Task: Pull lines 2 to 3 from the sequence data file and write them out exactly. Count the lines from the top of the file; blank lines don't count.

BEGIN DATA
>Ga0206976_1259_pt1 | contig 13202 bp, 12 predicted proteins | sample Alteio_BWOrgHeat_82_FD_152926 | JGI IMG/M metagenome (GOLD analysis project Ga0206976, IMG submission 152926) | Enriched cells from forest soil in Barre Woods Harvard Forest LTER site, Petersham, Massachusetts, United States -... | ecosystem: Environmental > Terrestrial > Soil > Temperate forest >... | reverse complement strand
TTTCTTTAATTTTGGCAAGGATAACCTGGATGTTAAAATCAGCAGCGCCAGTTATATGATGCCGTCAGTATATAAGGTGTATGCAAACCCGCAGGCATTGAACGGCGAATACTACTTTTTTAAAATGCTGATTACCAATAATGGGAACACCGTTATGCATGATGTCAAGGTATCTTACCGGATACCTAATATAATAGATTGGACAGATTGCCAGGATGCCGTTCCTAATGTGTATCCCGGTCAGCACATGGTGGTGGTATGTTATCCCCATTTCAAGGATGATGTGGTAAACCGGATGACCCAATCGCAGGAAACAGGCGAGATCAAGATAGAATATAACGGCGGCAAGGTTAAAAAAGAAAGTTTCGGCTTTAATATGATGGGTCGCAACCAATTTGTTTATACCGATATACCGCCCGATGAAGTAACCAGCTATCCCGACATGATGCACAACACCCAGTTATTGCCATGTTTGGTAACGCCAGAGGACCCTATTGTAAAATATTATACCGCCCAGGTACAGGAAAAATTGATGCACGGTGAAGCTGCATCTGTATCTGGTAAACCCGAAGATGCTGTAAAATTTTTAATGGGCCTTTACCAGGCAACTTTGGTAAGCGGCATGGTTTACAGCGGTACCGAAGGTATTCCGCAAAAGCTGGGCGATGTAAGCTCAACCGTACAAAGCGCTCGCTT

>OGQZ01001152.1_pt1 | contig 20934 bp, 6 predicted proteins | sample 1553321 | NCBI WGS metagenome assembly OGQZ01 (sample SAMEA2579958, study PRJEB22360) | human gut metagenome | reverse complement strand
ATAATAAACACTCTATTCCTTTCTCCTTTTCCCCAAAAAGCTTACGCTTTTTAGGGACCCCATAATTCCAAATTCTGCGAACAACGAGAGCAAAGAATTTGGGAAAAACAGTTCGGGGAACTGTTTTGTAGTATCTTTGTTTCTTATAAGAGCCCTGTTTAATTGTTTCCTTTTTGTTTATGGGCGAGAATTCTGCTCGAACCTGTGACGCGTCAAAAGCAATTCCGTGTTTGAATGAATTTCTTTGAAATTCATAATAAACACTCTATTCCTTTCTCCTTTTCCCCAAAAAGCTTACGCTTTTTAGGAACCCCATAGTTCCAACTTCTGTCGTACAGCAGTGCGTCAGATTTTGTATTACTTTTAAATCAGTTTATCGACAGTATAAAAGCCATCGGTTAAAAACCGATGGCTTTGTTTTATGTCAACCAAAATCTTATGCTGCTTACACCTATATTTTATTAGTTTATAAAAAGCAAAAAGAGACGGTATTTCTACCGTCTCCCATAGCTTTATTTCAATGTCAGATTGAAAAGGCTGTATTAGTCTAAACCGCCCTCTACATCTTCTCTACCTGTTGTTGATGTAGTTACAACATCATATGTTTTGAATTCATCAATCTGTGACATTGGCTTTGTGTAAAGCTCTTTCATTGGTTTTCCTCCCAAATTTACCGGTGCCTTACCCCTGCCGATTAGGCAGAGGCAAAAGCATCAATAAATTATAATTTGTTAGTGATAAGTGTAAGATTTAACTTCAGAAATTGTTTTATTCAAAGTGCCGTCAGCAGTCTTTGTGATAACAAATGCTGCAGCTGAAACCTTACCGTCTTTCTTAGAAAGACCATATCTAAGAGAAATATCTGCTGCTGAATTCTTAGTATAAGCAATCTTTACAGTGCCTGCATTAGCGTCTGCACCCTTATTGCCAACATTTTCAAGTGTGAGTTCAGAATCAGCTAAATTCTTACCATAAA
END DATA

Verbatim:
TTTCTTTAATTTTGGCAAGGATAACCTGGATGTTAAAATCAGCAGCGCCAGTTATATGATGCCGTCAGTATATAAGGTGTATGCAAACCCGCAGGCATTGAACGGCGAATACTACTTTTTTAAAATGCTGATTACCAATAATGGGAACACCGTTATGCATGATGTCAAGGTATCTTACCGGATACCTAATATAATAGATTGGACAGATTGCCAGGATGCCGTTCCTAATGTGTATCCCGGTCAGCACATGGTGGTGGTATGTTATCCCCATTTCAAGGATGATGTGGTAAACCGGATGACCCAATCGCAGGAAACAGGCGAGATCAAGATAGAATATAACGGCGGCAAGGTTAAAAAAGAAAGTTTCGGCTTTAATATGATGGGTCGCAACCAATTTGTTTATACCGATATACCGCCCGATGAAGTAACCAGCTATCCCGACATGATGCACAACACCCAGTTATTGCCATGTTTGGTAACGCCAGAGGACCCTATTGTAAAATATTATACCGCCCAGGTACAGGAAAAATTGATGCACGGTGAAGCTGCATCTGTATCTGGTAAACCCGAAGATGCTGTAAAATTTTTAATGGGCCTTTACCAGGCAACTTTGGTAAGCGGCATGGTTTACAGCGGTACCGAAGGTATTCCGCAAAAGCTGGGCGATGTAAGCTCAACCGTACAAAGCGCTCGCTT

>OGQZ01001152.1_pt1 | contig 20934 bp, 6 predicted proteins | sample 1553321 | NCBI WGS metagenome assembly OGQZ01 (sample SAMEA2579958, study PRJEB22360) | human gut metagenome | reverse complement strand